FingerHut originally started as a mail order catalog, and in the ’90s became an early entry into the e-commerce game.
But what FingerHut is really known for is that it allows customers with poor-to-nonexistent credit to purchase items right away on FingerHut’s line of credit, and then make monthly payments. FingerHut promotes this feature as a way for people to build credit or rehabilitate a bad credit rating. But is FingerHut really the best option for people who are starting out, or trying to start over?
Why is FingerHut suggested for building credit?
The main selling point is that the company is willing to extend a line of credit to people who have a poor credit history. FingerHut makes it a point of pride that they will extend credit to someone even if they’ve been turned down by other credit card companies.
If you can meet your monthly payments and pay your item off within six to eight months, it can help you build your credit history back up, as FingerHut reports your payments to the three major consumer credit bureaus: Equifax, Experian and TransUnion.
How does Fingerhut work?
FingerHut has two different options, both of which can only be used to purchase items from its online store, which offers everything from jewelry to appliances to high definition televisions.
The Fingerhut Advantage Revolving Credit Account comes with a rather high APR (Annual Percentage Rate) of 29.99%, and is designed for people with fair-but-not-bad credit ratings. In order to avoid the high interest rates, you will want to hit your monthly payment on time, using your debit card or linked bank account. You may also be required to make a down payment on your initial purchase. As long as you make your payments, it functions just like a normal credit card.
The second option is the Fingerhut FreshStart Credit Account, which is designed for people with subprime credit ratings who would like to build it back up. If you are approved, you can make one purchase up to your credit limit, which is usually around $125 to $230. You will have to make a $30 down payment with your debit card or linked bank account. You will have six to eight months to make monthly payments, which will include shipping and handling, taxes and finance charges. There is, however, no membership fee or annual fee to use the account. If you pay off your purchase, you might be upgraded to the Advantage Revolving Credit Account.
How to apply to Fingerhut Credit Card
You can apply for a FingerHut Credit Card through the company’s website. You will need to provide your name, date of birth, contact information, income and Social Security number. There’s no application fee, and you will usually get a decision pretty quickly.
The Pros of FingerHut
- The advantage of FingerHut is that they offer credit to people who might not normally be able to get a traditional credit card.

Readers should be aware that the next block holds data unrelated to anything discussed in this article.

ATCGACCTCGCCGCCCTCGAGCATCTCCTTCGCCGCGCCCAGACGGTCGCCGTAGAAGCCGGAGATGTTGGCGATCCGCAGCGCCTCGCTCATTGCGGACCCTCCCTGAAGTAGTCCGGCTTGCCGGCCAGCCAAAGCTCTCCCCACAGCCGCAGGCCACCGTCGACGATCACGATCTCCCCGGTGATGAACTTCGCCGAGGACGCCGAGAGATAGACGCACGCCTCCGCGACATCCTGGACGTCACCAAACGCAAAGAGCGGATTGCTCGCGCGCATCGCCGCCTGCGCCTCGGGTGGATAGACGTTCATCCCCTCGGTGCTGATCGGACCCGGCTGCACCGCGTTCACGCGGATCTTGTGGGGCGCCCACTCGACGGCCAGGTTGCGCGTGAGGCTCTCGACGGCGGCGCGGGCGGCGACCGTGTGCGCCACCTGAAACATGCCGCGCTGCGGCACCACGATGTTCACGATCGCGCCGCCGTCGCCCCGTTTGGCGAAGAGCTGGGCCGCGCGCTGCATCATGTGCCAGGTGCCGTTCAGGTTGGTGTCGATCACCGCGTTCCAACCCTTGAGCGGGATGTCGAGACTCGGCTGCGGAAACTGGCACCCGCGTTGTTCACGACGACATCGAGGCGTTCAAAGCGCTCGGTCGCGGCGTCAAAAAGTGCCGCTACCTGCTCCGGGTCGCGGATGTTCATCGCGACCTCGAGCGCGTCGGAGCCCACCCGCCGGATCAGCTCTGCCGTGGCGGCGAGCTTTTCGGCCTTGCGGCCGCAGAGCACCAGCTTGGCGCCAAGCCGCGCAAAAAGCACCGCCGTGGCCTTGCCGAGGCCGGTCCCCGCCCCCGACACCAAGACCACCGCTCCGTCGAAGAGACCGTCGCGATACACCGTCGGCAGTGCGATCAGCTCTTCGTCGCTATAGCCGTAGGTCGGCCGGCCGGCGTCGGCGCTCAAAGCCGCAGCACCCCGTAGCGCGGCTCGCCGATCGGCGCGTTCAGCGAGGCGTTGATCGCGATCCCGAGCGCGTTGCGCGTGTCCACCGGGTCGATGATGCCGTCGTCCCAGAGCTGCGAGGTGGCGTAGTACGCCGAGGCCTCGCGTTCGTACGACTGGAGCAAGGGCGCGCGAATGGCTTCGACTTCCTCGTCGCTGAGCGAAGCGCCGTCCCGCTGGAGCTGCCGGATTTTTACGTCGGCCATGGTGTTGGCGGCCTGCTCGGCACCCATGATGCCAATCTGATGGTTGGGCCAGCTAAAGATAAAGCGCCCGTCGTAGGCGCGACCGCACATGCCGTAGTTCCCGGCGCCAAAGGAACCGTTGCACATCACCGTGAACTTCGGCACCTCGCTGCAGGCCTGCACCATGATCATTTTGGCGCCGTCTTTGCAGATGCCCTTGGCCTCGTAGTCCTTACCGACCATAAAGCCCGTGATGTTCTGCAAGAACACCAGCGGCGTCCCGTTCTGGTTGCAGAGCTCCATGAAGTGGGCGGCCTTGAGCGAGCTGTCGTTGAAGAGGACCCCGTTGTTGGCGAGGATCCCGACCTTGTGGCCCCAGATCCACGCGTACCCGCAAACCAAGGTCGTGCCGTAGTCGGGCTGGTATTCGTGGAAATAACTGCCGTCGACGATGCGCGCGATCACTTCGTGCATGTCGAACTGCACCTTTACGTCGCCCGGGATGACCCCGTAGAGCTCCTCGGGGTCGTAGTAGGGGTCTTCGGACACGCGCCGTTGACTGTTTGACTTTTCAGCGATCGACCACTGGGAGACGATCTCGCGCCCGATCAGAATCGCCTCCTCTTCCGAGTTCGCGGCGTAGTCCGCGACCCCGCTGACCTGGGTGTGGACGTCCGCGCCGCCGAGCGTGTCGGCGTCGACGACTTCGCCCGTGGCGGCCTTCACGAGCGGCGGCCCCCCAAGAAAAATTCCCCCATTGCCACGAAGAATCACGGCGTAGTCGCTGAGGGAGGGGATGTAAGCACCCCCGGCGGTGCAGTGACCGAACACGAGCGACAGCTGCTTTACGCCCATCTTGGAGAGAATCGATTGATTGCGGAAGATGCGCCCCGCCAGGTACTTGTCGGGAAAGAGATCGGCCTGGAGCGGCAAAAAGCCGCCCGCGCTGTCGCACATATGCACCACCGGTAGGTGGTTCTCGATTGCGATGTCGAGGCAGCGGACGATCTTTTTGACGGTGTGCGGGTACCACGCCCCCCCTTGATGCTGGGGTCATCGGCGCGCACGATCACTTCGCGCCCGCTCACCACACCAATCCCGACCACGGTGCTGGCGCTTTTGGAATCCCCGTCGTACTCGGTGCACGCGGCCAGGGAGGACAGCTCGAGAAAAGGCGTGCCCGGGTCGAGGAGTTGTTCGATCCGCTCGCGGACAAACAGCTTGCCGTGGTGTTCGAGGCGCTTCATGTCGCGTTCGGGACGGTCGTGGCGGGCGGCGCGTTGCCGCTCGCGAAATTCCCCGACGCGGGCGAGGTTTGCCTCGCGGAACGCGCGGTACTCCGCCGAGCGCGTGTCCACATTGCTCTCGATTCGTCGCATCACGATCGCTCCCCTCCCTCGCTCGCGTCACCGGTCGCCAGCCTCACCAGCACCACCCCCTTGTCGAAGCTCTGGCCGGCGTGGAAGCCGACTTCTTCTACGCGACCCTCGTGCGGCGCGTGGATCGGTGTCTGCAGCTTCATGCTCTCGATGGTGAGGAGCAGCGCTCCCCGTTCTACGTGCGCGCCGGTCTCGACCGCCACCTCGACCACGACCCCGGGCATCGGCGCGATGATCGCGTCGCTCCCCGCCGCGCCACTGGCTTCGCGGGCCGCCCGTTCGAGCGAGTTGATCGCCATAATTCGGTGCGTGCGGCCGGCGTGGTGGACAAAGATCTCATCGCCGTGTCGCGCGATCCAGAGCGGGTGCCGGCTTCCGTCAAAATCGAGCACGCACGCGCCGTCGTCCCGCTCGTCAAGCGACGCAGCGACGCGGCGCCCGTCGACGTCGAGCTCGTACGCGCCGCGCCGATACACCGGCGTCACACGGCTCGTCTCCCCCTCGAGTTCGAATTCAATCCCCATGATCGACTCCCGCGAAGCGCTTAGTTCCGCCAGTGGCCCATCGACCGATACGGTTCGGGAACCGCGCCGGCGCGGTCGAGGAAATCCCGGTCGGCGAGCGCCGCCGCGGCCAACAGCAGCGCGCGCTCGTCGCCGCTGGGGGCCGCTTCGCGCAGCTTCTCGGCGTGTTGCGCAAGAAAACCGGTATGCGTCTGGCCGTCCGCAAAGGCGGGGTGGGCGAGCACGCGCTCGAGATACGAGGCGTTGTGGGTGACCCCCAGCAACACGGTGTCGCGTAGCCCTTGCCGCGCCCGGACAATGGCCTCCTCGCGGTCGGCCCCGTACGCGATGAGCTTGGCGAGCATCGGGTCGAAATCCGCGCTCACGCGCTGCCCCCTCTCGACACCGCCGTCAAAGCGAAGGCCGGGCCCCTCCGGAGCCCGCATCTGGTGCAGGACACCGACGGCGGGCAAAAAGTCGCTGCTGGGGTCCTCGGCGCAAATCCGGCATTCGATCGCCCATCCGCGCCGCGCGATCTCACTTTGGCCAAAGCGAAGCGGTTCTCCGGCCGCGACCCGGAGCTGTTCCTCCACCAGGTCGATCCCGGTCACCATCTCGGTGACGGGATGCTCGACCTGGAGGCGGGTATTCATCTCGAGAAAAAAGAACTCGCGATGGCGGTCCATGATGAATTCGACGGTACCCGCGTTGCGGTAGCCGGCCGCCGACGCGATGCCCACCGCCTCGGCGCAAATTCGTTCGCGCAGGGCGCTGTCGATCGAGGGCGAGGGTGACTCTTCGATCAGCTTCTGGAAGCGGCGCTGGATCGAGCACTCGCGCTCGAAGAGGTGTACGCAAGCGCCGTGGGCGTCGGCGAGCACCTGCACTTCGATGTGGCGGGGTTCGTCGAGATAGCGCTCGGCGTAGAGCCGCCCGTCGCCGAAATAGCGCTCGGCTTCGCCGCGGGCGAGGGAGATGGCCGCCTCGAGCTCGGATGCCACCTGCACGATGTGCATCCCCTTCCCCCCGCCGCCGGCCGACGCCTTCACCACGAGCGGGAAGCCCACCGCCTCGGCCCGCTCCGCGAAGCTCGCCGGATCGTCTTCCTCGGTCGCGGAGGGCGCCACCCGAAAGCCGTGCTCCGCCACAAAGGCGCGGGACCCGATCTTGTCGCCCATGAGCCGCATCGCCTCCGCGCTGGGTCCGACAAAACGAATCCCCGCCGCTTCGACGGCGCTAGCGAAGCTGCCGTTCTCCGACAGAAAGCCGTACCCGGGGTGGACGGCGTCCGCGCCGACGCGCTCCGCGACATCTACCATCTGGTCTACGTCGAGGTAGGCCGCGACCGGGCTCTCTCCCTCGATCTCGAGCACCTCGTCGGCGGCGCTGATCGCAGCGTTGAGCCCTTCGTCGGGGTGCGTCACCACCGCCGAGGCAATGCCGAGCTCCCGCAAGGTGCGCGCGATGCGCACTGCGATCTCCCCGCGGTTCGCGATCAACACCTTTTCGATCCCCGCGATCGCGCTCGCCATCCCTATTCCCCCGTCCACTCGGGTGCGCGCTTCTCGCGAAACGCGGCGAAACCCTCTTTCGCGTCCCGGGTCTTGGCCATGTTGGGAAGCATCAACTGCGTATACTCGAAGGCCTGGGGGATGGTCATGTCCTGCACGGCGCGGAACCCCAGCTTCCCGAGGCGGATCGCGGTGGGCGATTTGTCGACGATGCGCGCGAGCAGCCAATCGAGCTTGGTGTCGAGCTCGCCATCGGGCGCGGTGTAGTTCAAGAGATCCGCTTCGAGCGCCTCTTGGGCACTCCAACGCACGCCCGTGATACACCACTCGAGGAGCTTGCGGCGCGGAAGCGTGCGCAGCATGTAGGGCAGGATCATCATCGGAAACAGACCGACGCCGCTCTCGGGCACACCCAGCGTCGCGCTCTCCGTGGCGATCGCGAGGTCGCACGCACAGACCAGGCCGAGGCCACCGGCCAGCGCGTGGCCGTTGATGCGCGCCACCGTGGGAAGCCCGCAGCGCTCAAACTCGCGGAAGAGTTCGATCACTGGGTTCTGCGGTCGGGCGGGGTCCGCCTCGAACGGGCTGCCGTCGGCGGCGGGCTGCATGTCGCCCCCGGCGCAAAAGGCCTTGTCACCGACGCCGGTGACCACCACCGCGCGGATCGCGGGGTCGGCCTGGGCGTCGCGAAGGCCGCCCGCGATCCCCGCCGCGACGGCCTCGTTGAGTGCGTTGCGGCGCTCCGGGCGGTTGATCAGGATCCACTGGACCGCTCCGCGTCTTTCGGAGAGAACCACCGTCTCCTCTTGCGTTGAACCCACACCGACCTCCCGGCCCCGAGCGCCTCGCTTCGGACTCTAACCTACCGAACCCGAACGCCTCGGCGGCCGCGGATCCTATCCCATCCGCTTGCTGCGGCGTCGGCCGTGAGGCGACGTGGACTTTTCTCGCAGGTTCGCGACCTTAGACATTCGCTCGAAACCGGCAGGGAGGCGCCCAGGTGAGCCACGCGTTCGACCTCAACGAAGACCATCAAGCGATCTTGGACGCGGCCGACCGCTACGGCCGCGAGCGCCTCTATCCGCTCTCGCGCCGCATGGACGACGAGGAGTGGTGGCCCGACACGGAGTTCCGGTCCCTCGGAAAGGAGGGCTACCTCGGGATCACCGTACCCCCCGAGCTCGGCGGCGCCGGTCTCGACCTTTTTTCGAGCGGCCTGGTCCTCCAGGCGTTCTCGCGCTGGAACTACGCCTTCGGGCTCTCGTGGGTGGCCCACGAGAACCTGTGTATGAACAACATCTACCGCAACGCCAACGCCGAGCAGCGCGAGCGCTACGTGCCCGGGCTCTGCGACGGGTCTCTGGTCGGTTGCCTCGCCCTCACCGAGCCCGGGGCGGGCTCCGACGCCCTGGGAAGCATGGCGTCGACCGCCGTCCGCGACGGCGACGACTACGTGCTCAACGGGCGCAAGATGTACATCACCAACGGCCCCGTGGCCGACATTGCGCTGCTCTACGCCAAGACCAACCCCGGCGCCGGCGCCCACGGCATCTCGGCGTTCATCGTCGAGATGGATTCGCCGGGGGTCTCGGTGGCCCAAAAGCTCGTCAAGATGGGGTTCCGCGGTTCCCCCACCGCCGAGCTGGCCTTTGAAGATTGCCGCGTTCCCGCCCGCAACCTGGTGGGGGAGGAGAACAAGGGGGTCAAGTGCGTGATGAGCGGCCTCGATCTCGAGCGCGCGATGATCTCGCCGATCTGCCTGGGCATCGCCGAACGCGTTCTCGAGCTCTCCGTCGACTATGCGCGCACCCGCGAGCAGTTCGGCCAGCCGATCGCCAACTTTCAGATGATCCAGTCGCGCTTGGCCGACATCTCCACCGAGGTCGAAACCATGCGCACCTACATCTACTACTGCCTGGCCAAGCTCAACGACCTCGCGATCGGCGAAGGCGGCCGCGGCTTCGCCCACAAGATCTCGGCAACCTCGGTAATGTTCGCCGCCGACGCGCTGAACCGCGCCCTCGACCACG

- Application process is quick and easy
- 24/7 customer service
- Because FingerHut reports to the major credit card bureaus, it can be a way to build up a subprime credit history.
The Cons of FingerHut
- The main disadvantage of FingerHut is that an APR of 29.99% is much higher than the industry average for credit cards, which was 14.75% in the first quarter of this year, according to the Federal Reserve. An APR is basically the interest level on your loan, and if you don’t hit your monthly payment, then the interest level on your outstanding balance will increase. This can lead to high late fees.
- Another disadvantage of FingerHut is that the products it offers come with a high mark-up, and as MagnifyMoney points out, you can find them cheaper elsewhere on the internet. For example, the NutriBullet Single-Serve Blender 8-Pc. Set is available for $109.99 on FingerHut, which breaks down to $18.99 per month. The same product is available for $69.99 at Target.
How to get the most out of this card
If you are looking to build credit, you could make one small to medium purchase that you know you have the money to pay off.
How does Fingerhut compare to other Credit Cards for bad credit?
Considering the high price of the items and the limited use of FingerHut’s credit cards, those looking to build their credit ratings might want to consider a few different options instead.
- Apply for a Secured Card, which comes with a deposit (usually around $200) in case you default on payments. They are easier to qualify for if you have subprime credit, though they do come with higher than average APRs. But unlike FingerHut, you aren’t limited to one store, and if you meet your payments you can eventually qualify for an unsecured card.
- If you have a recurring payment such as a utility bill or Netflix, you can use an Experian Boost to link your bank account, and instantly get credit for payments and start quickly raising your credit score.